Somatic mutation screening: Identification of individuals harboring K- ras mutations with the use of plasma DNA

Michael S. Kopreski, Floyd A. Benko, David J. Borys, Amin Khan, Thomas J. McGarrity, Christopher Gocke

Research output: Contribution to journalArticle

Abstract

Background: Many cancers are attributed to somatic mutation of DNA. We investigated whether it is feasible to detect cancer-associated somatic mutations in patients with neoplasms by using plasma DNA. Methods: Plasma samples were prospectively collected from 240 patients undergoing colonoscopy. Colorectal biopsies were performed as clinically indicated in 135 patients, and risk factor information was available from 232 patients. DNA was extracted from plasma and colorectal tissue and was amplified by use of a polymerase chain reaction method that enriches for mutations in codon 12 of the K-ras oncogene. Molecular, histologic, and clinical data were compared by use of two-sided Fisher's exact test. Results: Mutations in the K-ras gene detected in the plasma of 64 (28%) of 232 patients were statistically significantly associated with colorectal cancer risk factors (P = .0002). Of those patients having tissue available for comparison (n = 135), mutations in the K-ras gene were found in the tissues of 35 patients, and 29 (83%) of these 35 showed mutations in plasma samples. In contrast, the plasma assay was negative in 93 of the 100 patients whose tissue K-ras was wild-type. Among patients without biopsies (n = 105), 28 had mutated K-ras in their plasma DNA, despite the absence of remarkable colonoscopy findings; 24 of these 28 patients had risk factors for colorectal cancer. Overall, 25 (39%) of 64 patients showing mutations in plasma DNA had colorectal neoplasms with K-ras mutations compared with five (3%) of 176 patients without K-ras mutations in plasma DNA. Conclusion: Plasma DNA assays for the detection of mutations in K-ras codon 12 may provide a feasible method to screen populations for somatic mutations frequently found in neoplasms. The clinical utility of using this test in screening populations requires further study.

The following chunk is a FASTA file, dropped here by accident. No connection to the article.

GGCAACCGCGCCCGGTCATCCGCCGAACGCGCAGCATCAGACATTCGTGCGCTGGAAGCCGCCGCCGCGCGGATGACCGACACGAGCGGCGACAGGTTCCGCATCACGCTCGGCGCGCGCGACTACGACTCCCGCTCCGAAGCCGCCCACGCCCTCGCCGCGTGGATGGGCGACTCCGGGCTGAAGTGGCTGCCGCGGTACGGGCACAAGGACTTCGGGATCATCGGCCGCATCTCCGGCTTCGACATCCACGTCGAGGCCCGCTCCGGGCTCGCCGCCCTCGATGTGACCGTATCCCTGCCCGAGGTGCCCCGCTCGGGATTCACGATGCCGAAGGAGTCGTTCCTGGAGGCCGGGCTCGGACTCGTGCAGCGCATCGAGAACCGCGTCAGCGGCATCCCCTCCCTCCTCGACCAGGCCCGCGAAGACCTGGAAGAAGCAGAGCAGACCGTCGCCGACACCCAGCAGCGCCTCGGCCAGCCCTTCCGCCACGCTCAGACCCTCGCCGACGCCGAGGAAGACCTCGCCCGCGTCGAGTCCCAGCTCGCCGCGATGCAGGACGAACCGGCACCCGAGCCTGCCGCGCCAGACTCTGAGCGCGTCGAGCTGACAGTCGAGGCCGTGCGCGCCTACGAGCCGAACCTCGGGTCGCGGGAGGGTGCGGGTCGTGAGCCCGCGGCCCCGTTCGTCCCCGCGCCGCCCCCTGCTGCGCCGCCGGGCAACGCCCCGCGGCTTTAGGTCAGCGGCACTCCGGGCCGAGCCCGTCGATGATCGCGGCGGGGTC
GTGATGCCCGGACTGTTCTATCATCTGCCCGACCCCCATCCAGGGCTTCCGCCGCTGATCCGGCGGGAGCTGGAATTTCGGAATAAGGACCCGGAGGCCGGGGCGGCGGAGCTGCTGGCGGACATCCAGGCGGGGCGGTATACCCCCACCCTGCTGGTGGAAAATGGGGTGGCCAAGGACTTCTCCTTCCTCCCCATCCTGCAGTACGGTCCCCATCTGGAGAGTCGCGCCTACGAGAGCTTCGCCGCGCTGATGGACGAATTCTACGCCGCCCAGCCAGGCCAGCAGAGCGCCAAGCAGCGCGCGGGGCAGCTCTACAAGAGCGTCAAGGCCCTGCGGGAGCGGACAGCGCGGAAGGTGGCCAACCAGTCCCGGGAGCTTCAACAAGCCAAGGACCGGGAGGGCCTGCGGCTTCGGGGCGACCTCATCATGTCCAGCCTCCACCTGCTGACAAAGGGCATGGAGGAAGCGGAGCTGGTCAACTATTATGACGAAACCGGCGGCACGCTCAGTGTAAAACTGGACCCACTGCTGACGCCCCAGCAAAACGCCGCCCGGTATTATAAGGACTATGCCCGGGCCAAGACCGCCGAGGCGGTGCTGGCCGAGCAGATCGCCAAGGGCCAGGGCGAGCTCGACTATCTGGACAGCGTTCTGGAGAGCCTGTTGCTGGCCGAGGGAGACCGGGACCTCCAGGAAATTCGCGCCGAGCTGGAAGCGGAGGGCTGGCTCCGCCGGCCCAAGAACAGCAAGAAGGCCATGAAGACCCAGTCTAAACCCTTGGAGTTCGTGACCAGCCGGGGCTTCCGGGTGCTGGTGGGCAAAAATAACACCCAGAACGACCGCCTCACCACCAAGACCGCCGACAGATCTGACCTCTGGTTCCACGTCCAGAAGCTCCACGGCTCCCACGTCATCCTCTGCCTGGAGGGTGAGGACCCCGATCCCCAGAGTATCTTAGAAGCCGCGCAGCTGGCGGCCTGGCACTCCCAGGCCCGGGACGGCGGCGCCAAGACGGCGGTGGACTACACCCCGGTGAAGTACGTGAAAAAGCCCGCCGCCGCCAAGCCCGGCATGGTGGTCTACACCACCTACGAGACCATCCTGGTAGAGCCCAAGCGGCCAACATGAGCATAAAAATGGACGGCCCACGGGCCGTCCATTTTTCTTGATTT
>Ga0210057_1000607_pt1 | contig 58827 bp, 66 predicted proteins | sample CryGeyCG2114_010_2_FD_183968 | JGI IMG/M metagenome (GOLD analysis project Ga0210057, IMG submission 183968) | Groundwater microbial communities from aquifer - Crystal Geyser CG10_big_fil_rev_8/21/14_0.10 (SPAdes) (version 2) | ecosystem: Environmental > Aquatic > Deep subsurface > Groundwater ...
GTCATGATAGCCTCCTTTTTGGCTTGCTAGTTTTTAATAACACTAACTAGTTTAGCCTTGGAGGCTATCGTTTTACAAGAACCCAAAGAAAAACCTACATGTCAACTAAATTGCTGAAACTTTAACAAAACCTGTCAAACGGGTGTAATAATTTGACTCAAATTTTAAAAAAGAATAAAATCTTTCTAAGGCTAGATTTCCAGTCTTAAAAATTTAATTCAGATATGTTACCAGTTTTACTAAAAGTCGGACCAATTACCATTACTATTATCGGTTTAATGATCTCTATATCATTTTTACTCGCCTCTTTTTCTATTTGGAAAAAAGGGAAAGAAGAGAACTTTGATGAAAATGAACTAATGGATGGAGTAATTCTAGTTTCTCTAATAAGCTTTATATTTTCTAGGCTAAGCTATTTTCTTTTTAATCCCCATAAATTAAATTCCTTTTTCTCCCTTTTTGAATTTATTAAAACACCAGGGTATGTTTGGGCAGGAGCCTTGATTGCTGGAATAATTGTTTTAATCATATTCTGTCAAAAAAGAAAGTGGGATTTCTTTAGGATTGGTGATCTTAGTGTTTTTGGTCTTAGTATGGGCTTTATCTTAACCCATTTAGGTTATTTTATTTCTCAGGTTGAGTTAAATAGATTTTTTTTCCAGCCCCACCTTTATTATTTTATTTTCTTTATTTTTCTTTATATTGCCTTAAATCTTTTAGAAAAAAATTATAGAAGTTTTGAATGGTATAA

Original languageEnglish (US)
Pages (from-to)918-923
Number of pages6
JournalJournal of the National Cancer Institute
Volume92
Issue number11
StatePublished - Jun 7 2000
Externally publishedYes

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Mutation
DNA
ras Genes
Colorectal Neoplasms
Colonoscopy
Codon
Neoplasms
Biopsy
Population
Polymerase Chain Reaction

ASJC Scopus subject areas

  • Cancer Research
  • Oncology

Cite this

Somatic mutation screening : Identification of individuals harboring K- ras mutations with the use of plasma DNA. / Kopreski, Michael S.; Benko, Floyd A.; Borys, David J.; Khan, Amin; McGarrity, Thomas J.; Gocke, Christopher.

In: Journal of the National Cancer Institute, Vol. 92, No. 11, 07.06.2000, p. 918-923.

Research output: Contribution to journalArticle

Kopreski, Michael S. ; Benko, Floyd A. ; Borys, David J. ; Khan, Amin ; McGarrity, Thomas J. ; Gocke, Christopher. / Somatic mutation screening : Identification of individuals harboring K- ras mutations with the use of plasma DNA. In: Journal of the National Cancer Institute. 2000 ; Vol. 92, No. 11. pp. 918-923.